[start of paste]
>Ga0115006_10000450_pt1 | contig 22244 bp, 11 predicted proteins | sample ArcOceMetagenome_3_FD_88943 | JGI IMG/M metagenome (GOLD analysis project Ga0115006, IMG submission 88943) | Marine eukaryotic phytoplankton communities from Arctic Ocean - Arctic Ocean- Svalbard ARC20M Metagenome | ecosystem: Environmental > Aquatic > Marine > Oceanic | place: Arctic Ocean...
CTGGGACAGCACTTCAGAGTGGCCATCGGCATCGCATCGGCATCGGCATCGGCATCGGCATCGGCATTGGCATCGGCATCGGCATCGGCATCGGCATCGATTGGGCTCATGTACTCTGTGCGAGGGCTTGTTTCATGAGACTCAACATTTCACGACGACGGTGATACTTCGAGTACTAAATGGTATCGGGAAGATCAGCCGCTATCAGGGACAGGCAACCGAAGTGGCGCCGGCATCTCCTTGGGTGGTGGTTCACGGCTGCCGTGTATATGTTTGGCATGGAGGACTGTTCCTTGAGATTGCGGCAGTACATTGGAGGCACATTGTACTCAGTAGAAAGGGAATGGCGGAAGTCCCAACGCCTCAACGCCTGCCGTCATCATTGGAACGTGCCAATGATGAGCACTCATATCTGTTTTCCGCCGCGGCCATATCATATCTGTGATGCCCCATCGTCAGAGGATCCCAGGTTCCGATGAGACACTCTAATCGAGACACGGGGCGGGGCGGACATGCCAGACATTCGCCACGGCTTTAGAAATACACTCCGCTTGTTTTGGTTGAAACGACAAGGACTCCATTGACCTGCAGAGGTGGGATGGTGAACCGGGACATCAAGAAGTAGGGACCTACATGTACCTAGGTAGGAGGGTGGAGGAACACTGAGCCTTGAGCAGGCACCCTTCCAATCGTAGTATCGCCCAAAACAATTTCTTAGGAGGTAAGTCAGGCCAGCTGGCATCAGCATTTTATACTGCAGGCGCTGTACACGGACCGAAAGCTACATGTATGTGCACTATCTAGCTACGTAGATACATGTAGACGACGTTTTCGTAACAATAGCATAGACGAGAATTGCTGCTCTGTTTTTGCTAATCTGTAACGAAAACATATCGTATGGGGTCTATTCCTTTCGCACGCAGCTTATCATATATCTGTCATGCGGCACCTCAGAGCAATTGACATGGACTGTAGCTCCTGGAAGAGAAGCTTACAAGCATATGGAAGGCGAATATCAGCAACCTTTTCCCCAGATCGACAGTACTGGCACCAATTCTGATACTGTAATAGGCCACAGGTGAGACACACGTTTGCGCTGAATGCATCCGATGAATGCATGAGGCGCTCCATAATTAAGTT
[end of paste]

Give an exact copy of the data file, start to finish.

>Ga0115006_10000450_pt1 | contig 22244 bp, 11 predicted proteins | sample ArcOceMetagenome_3_FD_88943 | JGI IMG/M metagenome (GOLD analysis project Ga0115006, IMG submission 88943) | Marine eukaryotic phytoplankton communities from Arctic Ocean - Arctic Ocean- Svalbard ARC20M Metagenome | ecosystem: Environmental > Aquatic > Marine > Oceanic | place: Arctic Ocean...
CTGGGACAGCACTTCAGAGTGGCCATCGGCATCGCATCGGCATCGGCATCGGCATCGGCATCGGCATTGGCATCGGCATCGGCATCGGCATCGGCATCGATTGGGCTCATGTACTCTGTGCGAGGGCTTGTTTCATGAGACTCAACATTTCACGACGACGGTGATACTTCGAGTACTAAATGGTATCGGGAAGATCAGCCGCTATCAGGGACAGGCAACCGAAGTGGCGCCGGCATCTCCTTGGGTGGTGGTTCACGGCTGCCGTGTATATGTTTGGCATGGAGGACTGTTCCTTGAGATTGCGGCAGTACATTGGAGGCACATTGTACTCAGTAGAAAGGGAATGGCGGAAGTCCCAACGCCTCAACGCCTGCCGTCATCATTGGAACGTGCCAATGATGAGCACTCATATCTGTTTTCCGCCGCGGCCATATCATATCTGTGATGCCCCATCGTCAGAGGATCCCAGGTTCCGATGAGACACTCTAATCGAGACACGGGGCGGGGCGGACATGCCAGACATTCGCCACGGCTTTAGAAATACACTCCGCTTGTTTTGGTTGAAACGACAAGGACTCCATTGACCTGCAGAGGTGGGATGGTGAACCGGGACATCAAGAAGTAGGGACCTACATGTACCTAGGTAGGAGGGTGGAGGAACACTGAGCCTTGAGCAGGCACCCTTCCAATCGTAGTATCGCCCAAAACAATTTCTTAGGAGGTAAGTCAGGCCAGCTGGCATCAGCATTTTATACTGCAGGCGCTGTACACGGACCGAAAGCTACATGTATGTGCACTATCTAGCTACGTAGATACATGTAGACGACGTTTTCGTAACAATAGCATAGACGAGAATTGCTGCTCTGTTTTTGCTAATCTGTAACGAAAACATATCGTATGGGGTCTATTCCTTTCGCACGCAGCTTATCATATATCTGTCATGCGGCACCTCAGAGCAATTGACATGGACTGTAGCTCCTGGAAGAGAAGCTTACAAGCATATGGAAGGCGAATATCAGCAACCTTTTCCCCAGATCGACAGTACTGGCACCAATTCTGATACTGTAATAGGCCACAGGTGAGACACACGTTTGCGCTGAATGCATCCGATGAATGCATGAGGCGCTCCATAATTAAGTT